About the program:
Sustainability Scholars address critical sustainability issues through real-world, immersive summer projects. Working anywhere from skyscrapers in Charlotte to community gardens in food deserts, students integrate problem-solving skills through a wide range of community-based projects. Students also live cooperatively in the Eco-House, attend weekly reflection meetings, and participate in enrichment workshops lead by sustainability practitioners.
- Students receive a $3,000 stipend and on-campus housing for the duration of the program
- Placements are with non-profit, for-profit, and government organizations
- 8 Scholars will be selected
- The program runs from the beginning of June to the beginning of August
**Summer 2013 Applications will be available at the beginning of spring semester.**
Email email@example.com for more information.
Summer 2012 Projects
Created a plan for the City of Charlotte to implement an electric vehicles program
Designed a sustainability village on behalf of the Host Committee for the Democratic National Convention
Supported social entrepreneurial hub Packard Place in its goal to make the facility a living museum
Worked to make healthy, sustainable food more accessible and affordable to low- income communities through community gardens and food stamp programs
Launched a clean construction campaign with a local advocacy non-profit
Utilized GIS to map sustainability features in Charlotte for use by Mecklenburg County and the City of Charlotte
Analyzed Bank of America's role and plan for a public-private energy reduction goal and explored the company's commitment to growing demand for electric vehicle charging stations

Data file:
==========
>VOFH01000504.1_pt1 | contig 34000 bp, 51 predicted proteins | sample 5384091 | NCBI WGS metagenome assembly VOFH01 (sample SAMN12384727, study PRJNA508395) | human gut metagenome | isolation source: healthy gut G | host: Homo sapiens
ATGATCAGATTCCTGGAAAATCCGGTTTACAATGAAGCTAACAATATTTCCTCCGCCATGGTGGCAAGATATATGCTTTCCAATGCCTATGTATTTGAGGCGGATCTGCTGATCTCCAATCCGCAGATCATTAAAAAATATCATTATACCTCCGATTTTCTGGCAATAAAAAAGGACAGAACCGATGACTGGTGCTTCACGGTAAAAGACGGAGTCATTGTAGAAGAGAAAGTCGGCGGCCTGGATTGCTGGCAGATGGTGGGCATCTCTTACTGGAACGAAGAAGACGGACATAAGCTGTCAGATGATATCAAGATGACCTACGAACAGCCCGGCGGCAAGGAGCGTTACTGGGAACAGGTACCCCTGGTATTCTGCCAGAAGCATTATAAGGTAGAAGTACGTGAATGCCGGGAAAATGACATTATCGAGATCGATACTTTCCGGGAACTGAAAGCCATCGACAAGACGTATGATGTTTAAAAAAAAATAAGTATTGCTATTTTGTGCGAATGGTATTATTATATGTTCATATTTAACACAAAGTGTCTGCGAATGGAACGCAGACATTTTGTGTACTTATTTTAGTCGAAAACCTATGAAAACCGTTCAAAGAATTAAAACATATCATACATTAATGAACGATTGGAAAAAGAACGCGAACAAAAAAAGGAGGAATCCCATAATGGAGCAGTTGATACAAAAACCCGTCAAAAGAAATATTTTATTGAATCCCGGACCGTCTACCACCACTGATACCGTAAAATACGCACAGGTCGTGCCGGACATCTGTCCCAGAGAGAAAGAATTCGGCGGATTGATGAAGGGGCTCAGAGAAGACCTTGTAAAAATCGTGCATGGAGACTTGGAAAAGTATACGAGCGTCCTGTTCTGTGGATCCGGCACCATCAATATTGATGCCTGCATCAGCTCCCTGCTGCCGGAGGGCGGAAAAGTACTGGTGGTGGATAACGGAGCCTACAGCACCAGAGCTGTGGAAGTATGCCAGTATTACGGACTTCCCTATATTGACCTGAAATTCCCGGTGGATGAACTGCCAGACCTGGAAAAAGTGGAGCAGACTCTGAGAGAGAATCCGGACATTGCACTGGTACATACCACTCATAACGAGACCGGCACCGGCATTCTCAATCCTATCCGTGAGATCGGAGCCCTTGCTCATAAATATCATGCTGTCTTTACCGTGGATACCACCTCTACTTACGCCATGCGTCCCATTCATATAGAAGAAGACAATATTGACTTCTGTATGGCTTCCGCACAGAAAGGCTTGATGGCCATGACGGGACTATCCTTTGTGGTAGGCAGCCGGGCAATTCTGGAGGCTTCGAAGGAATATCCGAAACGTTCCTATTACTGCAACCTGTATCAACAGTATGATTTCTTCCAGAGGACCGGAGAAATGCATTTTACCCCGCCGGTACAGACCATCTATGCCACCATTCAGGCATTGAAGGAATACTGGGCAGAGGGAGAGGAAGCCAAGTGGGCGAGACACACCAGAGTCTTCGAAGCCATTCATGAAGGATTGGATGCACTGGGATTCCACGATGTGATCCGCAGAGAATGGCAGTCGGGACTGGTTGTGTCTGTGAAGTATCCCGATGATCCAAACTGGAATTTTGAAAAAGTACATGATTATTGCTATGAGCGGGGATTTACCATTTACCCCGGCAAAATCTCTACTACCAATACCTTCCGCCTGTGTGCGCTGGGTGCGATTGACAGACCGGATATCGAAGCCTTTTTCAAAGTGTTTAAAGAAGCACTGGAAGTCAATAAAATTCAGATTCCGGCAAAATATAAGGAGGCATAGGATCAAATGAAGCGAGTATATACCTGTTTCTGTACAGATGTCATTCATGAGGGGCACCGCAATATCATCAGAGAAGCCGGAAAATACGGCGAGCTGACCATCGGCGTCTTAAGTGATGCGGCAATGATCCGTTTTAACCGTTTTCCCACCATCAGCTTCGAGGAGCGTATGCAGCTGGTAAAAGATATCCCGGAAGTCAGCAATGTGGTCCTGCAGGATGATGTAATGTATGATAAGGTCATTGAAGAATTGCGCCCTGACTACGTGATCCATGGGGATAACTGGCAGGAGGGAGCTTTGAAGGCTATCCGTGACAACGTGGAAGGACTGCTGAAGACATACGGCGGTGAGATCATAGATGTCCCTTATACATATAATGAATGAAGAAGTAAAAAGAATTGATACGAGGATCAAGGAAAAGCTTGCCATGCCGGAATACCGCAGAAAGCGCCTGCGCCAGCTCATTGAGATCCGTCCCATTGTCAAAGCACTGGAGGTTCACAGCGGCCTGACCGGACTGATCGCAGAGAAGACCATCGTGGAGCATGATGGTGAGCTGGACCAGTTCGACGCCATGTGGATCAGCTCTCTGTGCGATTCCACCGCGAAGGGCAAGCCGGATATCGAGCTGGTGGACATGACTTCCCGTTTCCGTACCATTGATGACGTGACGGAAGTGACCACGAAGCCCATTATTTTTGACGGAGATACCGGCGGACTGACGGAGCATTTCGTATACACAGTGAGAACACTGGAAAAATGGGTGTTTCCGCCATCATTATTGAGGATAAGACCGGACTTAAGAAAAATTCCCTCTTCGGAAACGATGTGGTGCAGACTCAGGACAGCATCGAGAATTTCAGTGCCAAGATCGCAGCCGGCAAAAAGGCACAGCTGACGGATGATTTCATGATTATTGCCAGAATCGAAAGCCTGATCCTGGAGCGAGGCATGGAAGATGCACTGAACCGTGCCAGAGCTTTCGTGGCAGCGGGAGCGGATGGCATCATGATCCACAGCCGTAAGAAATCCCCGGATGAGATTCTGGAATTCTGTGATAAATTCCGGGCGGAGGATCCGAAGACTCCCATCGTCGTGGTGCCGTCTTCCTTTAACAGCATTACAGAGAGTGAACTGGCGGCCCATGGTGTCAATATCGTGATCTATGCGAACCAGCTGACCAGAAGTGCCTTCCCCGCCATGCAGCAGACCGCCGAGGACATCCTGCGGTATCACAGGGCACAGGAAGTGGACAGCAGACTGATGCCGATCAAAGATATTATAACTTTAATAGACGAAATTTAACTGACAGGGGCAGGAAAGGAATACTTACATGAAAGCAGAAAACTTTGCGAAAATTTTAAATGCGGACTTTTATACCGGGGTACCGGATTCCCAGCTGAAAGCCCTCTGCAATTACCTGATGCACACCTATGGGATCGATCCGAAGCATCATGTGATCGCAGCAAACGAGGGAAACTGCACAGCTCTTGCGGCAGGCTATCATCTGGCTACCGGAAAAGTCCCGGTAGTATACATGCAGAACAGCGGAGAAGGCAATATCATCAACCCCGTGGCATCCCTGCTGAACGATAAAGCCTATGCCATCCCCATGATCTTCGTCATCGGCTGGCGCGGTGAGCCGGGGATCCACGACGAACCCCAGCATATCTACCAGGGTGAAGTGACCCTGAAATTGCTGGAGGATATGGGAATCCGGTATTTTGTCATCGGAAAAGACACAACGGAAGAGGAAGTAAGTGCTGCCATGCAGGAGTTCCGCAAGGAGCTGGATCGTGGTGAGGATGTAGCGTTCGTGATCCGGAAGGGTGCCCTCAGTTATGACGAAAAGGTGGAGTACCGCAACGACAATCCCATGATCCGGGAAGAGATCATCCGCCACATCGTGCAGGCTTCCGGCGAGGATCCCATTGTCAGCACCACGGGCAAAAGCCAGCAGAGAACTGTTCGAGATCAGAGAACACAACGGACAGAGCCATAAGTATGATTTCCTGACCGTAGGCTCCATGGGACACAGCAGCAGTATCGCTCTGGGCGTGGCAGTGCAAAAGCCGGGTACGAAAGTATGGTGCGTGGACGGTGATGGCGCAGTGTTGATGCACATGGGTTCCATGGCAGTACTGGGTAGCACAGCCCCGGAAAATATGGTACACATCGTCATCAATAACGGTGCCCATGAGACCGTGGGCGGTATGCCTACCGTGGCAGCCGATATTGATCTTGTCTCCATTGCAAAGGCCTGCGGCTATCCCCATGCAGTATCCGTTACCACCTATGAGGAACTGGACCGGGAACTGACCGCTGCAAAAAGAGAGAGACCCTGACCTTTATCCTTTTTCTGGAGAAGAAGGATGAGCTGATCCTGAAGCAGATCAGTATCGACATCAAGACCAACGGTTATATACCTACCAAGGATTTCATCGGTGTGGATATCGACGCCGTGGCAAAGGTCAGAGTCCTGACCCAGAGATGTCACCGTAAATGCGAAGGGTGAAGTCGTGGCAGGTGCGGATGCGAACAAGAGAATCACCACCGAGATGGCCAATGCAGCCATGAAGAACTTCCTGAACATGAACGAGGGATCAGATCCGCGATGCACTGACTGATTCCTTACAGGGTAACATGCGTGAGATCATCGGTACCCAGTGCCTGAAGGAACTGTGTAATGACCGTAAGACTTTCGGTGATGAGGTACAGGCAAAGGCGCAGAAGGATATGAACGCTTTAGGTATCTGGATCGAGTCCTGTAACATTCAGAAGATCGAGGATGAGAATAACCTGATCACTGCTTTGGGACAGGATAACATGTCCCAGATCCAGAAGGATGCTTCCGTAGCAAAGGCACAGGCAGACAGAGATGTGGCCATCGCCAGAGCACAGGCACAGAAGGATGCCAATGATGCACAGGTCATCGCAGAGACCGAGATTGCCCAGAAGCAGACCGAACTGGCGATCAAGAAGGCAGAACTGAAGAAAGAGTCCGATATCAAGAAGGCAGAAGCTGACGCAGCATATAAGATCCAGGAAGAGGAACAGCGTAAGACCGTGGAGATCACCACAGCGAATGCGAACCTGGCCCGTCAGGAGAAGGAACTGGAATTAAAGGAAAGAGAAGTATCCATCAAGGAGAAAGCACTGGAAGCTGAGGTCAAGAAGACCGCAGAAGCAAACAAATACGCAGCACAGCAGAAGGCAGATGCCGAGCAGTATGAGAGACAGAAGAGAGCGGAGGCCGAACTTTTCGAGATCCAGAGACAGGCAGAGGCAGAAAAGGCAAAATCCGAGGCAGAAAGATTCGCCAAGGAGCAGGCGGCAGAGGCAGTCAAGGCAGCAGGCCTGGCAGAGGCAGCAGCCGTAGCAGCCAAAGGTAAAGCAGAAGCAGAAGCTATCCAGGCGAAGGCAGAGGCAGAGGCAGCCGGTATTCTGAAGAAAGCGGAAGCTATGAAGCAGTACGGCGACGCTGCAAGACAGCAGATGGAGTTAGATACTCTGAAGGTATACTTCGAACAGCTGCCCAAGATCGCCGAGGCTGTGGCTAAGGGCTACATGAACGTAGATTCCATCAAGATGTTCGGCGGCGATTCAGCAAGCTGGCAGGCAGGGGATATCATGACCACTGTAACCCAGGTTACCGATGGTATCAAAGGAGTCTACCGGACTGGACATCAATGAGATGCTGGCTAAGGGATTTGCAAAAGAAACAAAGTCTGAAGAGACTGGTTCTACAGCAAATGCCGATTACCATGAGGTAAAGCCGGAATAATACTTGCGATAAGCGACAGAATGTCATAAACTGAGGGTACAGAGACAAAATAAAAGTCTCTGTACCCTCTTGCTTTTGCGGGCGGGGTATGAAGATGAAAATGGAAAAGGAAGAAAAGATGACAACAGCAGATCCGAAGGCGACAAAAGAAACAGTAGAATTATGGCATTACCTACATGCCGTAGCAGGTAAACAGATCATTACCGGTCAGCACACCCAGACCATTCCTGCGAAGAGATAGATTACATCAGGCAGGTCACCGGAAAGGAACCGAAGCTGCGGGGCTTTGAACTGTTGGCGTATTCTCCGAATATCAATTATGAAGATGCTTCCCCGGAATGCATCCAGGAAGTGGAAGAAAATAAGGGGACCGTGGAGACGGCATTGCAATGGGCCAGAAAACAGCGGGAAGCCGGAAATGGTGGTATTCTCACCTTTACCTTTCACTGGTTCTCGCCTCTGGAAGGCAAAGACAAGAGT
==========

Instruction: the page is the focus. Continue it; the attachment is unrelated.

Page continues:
Sustainability Scholars travel to Kentucky to learn about mountain top removal and Appalachian culture
Students are placed with community partners across many different sectors: corporate, government, and non-profit. They constantly shared insights on the opportunities and challenges unique their organization and sector with the student group. Their multiple perspectives fueled debated and discussion around the roles of these sectors, and through their cumulative experiences the students explored how effective change efforts happened in this region.
In educational institutions and in the workplace we too often forget to value the skills necessary to create a healthy community. Therefore, students lived intentionally with their group in the Eco-House and practiced the skills necessary to build an inclusive community, constructively challenge each others' worldviews, achieve deep levels of trust, and inspire creativity. This is not easy; building community may in fact be the hardest thing we ever do as humans. However, by practicing daily we can grow as compassionate and collaborative leaders, friends, and family members. And if we are going to build a more just and sustainable world-and work toward systemic change-it seems fitting to practice these values systemically in our own lives as well.
Beyond the Nine-week Experience
The immersive project, coupled with extensive enrichment activities, are designed to transform students academically, professionally and personally, and ultimately, to provide the tools for students to translate their Davidson experience into a career with social impact.
Sustainability Scholars meet with Mayor Anthony Foxx to discuss policy and change making in Charlotte
Enrichment activities for Summer 2012 included:
Weekly peer-facilitated reflection meetings focused on exploring interpersonal relationships, worldviews, and personal challenges and successes
Weekly community dinners
Career panel and discussion
Meeting with Mayor Anthony Foxx '93
Three-day trip to Kentucky to learn about mountain top removal and socioeconomic inequalities in Appalachia
Lunch with City Councilman John Autry, Environment Committee chair
Smart growth and transportation workshop with the Charlotte-Mecklenburg Planning Department
Meeting with Duke Energy Sustainability Director
Tour of the Charlotte Motor Speedway Landfill and recycling center
Workshop on local water issues with Catawba Riverkeepers
To learn more about the experience, check out the 2012 Sustainability Scholars' Blog.